United Church of Canada
In August 2019, Indigenous members of The United Church of Canada met at the National Indigenous Spiritual Gathering, “Our Act of Decolonizing”, on the territory of the Chippewas of Rama. Their focus was to discern and decide upon a structure and priorities for the self-determining Indigenous church within the United Church. The group reached a consensus to create a new national Indigenous spiritual organization and elected a National Indigenous Council to lead it. The gathering also formed a new National Indigenous Elders Council to advise the whole United Church of Canada – to give counsel, spiritual advice, and guidance to those parts of the church that seek their support.
The Indigenous Ministry and Justice Circle is the staffed team that is leading the church’s work on reconciliation and Indigenous justice issues with the non-Indigenous church and liaising with the National Indigenous Council of the Indigenous United Church. Some of the work of the United Church over that last 35 years or so includes:
- the two United Church apologies – in 1986 to Indigenous peoples for the church’s part in colonization and in 1998 to former students of United Church residential schools, their families, and communities;
- the church’s repudiation of the Doctrine of Discovery;
- the church’s work with, and responses to, the Truth and Reconciliation Commission;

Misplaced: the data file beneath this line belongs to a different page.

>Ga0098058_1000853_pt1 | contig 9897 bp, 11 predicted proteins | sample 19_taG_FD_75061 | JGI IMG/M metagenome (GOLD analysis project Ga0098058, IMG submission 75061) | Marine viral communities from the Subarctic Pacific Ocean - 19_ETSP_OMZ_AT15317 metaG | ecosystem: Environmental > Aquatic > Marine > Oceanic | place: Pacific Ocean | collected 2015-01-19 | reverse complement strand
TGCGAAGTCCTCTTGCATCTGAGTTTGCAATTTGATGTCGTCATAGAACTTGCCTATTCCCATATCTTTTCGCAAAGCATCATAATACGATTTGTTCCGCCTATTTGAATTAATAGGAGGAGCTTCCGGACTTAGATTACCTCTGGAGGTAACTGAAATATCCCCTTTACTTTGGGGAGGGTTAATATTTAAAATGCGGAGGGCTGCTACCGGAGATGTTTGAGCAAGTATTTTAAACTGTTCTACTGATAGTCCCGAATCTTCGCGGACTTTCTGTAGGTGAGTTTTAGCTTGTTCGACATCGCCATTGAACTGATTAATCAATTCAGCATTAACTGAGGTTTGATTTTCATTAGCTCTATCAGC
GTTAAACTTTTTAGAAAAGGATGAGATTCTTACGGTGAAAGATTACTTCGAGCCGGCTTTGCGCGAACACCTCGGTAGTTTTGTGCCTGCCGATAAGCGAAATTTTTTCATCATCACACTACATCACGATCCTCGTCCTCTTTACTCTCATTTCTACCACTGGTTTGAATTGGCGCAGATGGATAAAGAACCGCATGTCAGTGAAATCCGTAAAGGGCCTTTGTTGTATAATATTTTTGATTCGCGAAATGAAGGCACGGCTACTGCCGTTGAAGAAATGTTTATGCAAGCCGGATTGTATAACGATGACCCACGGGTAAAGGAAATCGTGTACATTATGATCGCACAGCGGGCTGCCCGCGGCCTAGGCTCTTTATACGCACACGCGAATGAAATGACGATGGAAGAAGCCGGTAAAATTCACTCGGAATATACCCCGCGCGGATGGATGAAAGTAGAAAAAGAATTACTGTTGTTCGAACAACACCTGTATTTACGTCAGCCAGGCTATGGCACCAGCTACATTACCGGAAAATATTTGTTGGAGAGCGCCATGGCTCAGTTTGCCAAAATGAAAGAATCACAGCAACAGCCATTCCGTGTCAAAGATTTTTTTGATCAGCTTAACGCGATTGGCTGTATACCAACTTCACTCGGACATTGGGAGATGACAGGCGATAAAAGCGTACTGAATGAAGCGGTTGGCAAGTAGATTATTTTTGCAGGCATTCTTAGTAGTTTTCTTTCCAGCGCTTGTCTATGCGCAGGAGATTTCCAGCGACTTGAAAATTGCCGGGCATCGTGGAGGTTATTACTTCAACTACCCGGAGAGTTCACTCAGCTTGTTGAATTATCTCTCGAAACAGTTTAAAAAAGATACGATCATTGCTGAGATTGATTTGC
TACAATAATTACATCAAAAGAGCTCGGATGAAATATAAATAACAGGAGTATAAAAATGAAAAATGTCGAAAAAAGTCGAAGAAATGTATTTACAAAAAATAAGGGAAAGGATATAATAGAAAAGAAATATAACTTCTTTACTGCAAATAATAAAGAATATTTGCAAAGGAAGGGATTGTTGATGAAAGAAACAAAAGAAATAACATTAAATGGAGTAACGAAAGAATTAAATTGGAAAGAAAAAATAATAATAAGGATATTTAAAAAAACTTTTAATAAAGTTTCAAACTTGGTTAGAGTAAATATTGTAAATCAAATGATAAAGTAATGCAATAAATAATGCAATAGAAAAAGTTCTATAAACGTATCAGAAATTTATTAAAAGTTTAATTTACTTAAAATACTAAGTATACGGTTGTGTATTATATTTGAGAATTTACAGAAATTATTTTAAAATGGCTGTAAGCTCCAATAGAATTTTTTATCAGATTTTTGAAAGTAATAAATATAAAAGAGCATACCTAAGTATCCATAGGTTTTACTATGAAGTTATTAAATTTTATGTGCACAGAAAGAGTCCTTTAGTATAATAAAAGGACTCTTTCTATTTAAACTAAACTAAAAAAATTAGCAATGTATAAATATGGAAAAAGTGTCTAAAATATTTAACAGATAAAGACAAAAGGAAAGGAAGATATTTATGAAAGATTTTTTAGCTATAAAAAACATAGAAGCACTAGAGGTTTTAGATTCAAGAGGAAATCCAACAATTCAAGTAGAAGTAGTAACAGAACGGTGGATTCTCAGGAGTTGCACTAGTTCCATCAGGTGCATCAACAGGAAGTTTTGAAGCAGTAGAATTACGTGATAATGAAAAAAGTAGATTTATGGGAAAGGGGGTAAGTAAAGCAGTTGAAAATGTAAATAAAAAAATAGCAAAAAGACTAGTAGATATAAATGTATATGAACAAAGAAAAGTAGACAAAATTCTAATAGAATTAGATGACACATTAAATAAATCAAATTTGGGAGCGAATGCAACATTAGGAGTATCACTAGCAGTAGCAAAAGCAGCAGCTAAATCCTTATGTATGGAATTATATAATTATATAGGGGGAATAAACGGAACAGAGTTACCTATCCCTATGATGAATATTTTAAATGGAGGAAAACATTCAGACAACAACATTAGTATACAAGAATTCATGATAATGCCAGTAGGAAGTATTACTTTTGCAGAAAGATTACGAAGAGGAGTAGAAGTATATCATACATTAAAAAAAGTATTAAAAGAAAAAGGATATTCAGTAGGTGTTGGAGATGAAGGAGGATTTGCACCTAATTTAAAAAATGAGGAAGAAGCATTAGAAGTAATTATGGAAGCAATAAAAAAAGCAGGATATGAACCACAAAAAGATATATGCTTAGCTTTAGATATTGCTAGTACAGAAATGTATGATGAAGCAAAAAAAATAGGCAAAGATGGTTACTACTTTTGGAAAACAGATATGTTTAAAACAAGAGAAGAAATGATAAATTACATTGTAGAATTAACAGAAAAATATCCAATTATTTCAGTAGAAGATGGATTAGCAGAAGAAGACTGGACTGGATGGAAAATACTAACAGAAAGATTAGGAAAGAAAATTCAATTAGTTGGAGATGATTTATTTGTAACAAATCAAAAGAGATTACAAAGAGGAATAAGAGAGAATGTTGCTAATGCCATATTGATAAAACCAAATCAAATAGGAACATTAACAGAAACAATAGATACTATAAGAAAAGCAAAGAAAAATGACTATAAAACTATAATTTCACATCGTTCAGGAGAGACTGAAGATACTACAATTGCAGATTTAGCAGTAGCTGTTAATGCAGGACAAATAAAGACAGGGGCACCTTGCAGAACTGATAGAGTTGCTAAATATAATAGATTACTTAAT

- the church’s work to implement the UN Declaration on the Rights of Indigenous Peoples.
This work is highlighted at: https://www.united-church.ca/social-action/justice-initiatives/reconciliation-and-indigenous-justice .
Truth and Reconciliation Commission and National Centre for Truth and Reconciliation
The National Centre for Truth and Reconciliation (NCTR) was created to preserve the memory of Canada’s Residential School system and legacy. Officially opening in the summer of 2015, the NCTR will be the permanent home for all statements, documents, and other materials gathered by the Truth and Reconciliation Commission.
“Through KAIROS, 10 churches [including the United Church] and religious organizations work together in faithful action for ecological justice and human rights.” Their Indigenous rights program is premised on: “We are all Treaty people who share responsibility for taking action on reconciliation. Without truth, justice and healing, there can be no reconciliation.”
First Nations Child and Family Caring Society
The mission of the First Nations Child and Family Caring Society is to “Provide reconciliation-based public education, research and support to promote the safety and wellbeing of First Nations children, young people, families and Nations.” https://fncaringsociety.com/
“On January 26, 2016, the Canadian Human Rights Tribunal found that Canada discriminates against First Nations children in its provision of the First Nations Child and Family Services Program and by failing to implement Jordan’s Principle. The Tribunal ruling was a victory not only for First Nations kids, but for all people in Canada who believe in love and fairness. But kids still need your help.” https://fncaringsociety.com/i-am-witness
Reconciliation Canada is an “Indigenous-led organization that catalyzes meaningful relationships through values-based dialogue, leadership and action.”
Some local support services for Indigenous individuals and families: